What are some of the important business lessons that you had to learn the hard way, how have they made you more successful?

Any great lesson is locked in through failure. When you do something right, you only learn one way of doing it and that success might be a result of external forces. When you fail, you’ve likely banged your head against the wall a few times and run into a bunch of roadblocks that teach you what not to do in the future. It’s ultimately about finding the transferable elements of your successes and failures that apply to different situations. You don’t get that by being right all of the time, or at least I haven’t. I had to go through a big failure to teach me about how to deal with adversity and that gave me a lot of power to start prioritizing the right things. The other is about how focused you need to be on the long term success of your people. It is often easy to get people to do things in the short term, but that usually results in things like burnout and ultimately compromises long term success.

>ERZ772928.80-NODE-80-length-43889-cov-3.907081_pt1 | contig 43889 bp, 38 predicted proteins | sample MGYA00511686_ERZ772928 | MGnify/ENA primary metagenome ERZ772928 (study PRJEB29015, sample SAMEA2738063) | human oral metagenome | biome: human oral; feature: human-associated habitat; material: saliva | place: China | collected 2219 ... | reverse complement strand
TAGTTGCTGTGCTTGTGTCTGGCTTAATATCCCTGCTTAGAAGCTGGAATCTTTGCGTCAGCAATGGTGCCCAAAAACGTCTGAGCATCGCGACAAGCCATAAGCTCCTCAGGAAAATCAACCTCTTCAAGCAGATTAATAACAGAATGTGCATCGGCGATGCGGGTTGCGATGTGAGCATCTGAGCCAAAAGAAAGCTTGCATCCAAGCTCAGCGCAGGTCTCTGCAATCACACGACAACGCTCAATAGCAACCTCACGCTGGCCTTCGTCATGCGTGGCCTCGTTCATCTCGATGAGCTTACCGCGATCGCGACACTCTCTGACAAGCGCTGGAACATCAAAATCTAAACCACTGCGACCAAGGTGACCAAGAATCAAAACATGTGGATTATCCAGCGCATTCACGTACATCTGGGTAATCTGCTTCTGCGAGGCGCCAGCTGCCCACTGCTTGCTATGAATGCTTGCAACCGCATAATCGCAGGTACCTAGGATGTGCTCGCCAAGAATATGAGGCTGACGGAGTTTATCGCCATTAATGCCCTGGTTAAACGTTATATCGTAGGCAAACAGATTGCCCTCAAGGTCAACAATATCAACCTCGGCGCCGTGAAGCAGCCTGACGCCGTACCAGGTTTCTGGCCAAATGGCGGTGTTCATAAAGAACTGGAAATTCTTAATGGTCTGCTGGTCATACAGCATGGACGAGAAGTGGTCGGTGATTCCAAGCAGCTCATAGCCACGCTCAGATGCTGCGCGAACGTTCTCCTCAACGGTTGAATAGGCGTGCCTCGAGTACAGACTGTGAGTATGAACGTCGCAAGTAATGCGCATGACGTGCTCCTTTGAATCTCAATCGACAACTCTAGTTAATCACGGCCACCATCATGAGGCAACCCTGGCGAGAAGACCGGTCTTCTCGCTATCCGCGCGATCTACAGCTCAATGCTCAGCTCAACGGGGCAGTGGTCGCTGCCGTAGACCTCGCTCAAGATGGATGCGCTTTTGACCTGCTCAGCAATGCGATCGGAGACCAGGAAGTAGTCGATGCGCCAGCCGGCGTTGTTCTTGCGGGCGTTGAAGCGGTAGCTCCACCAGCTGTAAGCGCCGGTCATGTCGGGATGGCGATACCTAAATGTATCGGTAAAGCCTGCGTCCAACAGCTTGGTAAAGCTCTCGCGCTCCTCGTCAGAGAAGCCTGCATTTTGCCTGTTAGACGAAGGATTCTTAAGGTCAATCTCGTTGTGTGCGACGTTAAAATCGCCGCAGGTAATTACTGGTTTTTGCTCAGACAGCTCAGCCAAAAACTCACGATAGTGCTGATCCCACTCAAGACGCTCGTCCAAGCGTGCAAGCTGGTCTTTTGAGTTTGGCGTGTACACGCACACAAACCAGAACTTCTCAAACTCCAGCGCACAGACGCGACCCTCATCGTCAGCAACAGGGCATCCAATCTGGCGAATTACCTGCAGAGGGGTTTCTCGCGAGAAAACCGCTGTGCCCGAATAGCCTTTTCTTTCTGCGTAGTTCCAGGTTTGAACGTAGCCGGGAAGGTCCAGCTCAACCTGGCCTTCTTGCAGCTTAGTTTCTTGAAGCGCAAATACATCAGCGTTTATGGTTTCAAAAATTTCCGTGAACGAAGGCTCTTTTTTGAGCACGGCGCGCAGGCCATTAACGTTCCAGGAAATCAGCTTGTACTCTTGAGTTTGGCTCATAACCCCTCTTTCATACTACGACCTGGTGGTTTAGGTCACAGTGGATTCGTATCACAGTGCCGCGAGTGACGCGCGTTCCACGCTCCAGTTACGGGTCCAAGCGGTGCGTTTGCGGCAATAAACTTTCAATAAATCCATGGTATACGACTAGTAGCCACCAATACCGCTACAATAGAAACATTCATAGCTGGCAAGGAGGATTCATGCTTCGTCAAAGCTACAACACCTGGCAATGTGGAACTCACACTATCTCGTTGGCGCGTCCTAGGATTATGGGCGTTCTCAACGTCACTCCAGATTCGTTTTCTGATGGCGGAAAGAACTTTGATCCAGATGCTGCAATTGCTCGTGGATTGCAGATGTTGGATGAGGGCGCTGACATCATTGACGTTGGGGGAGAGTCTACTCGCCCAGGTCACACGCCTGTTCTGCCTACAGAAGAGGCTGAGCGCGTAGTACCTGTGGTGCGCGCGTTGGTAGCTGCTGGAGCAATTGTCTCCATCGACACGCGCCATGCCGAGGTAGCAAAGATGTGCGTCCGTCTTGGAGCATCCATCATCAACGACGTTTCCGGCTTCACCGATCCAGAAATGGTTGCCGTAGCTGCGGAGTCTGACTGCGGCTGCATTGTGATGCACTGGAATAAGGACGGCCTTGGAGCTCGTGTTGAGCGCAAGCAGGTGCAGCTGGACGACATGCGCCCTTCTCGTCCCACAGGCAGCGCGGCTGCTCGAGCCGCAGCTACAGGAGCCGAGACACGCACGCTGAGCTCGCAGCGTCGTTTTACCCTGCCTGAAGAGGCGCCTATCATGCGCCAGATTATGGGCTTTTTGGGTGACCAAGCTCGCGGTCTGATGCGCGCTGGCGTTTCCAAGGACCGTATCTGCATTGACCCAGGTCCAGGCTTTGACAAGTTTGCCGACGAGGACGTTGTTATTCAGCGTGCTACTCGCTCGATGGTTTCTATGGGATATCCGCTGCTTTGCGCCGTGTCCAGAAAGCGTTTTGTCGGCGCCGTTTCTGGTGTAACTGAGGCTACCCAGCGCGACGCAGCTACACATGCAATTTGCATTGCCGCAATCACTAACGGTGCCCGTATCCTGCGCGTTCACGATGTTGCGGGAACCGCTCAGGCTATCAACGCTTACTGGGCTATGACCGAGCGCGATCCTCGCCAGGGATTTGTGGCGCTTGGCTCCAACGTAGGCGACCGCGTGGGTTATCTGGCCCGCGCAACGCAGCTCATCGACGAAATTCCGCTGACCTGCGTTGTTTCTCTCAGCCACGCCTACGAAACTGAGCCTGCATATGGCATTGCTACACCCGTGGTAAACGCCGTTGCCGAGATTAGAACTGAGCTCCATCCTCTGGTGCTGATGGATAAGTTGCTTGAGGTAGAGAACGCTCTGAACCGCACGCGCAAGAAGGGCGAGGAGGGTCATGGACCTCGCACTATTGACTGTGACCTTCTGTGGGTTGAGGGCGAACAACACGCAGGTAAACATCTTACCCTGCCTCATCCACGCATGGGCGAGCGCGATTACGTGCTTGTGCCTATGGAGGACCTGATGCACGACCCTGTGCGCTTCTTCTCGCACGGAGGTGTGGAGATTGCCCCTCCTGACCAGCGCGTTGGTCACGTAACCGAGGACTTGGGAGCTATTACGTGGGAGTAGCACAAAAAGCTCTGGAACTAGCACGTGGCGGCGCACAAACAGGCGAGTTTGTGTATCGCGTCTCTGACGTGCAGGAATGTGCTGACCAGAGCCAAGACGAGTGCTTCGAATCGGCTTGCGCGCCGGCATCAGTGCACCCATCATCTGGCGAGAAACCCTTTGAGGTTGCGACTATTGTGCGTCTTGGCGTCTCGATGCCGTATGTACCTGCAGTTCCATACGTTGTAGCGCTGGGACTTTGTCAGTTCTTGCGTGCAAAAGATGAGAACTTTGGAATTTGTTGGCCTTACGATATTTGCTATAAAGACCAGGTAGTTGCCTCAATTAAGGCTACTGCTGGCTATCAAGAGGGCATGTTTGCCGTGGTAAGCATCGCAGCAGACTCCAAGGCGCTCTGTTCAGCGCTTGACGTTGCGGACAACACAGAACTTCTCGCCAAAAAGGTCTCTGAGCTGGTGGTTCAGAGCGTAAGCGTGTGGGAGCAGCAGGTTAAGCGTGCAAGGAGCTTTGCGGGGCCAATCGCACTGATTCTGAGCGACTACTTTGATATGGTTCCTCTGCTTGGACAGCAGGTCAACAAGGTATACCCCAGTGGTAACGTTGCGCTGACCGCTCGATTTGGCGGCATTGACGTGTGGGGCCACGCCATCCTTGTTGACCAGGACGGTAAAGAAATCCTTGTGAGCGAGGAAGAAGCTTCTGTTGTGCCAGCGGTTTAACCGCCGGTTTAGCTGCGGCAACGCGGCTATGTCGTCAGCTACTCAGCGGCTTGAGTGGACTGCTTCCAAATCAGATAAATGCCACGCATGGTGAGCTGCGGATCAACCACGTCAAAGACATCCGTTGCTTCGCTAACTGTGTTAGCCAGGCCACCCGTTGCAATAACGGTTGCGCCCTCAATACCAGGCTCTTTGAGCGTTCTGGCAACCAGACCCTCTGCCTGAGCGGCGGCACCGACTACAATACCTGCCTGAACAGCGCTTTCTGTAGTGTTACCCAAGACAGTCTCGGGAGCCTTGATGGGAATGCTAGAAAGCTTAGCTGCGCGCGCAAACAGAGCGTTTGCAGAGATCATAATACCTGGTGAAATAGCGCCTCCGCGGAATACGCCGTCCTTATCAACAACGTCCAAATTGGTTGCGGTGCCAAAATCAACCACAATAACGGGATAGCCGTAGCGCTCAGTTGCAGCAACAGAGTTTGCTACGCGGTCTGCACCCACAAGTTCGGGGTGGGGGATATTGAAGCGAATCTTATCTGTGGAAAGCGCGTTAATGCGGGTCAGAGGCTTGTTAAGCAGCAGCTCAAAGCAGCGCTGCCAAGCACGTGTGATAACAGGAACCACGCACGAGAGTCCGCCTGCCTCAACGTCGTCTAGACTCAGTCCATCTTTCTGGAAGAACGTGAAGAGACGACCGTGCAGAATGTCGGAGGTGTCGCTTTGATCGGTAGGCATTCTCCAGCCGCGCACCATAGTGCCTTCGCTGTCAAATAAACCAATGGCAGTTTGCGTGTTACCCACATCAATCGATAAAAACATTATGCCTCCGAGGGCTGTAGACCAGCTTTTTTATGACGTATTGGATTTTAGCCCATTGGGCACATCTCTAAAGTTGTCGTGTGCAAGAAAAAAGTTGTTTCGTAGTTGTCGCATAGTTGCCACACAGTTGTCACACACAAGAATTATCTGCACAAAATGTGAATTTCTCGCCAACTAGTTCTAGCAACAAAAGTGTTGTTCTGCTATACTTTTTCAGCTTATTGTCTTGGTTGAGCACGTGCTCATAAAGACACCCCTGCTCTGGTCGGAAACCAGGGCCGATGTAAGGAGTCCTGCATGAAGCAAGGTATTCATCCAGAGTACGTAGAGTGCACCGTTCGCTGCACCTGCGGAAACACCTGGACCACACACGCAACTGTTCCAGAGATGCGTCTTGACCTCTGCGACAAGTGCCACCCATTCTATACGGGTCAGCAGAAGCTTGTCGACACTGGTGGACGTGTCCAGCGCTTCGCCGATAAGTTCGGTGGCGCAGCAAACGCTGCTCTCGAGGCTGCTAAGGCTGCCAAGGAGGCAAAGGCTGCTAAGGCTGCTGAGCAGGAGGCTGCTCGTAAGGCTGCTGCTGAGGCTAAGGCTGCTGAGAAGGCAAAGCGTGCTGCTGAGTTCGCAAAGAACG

What is the one piece of advice you would give to someone in the workforce today to get ahead and find work that is fulfilling?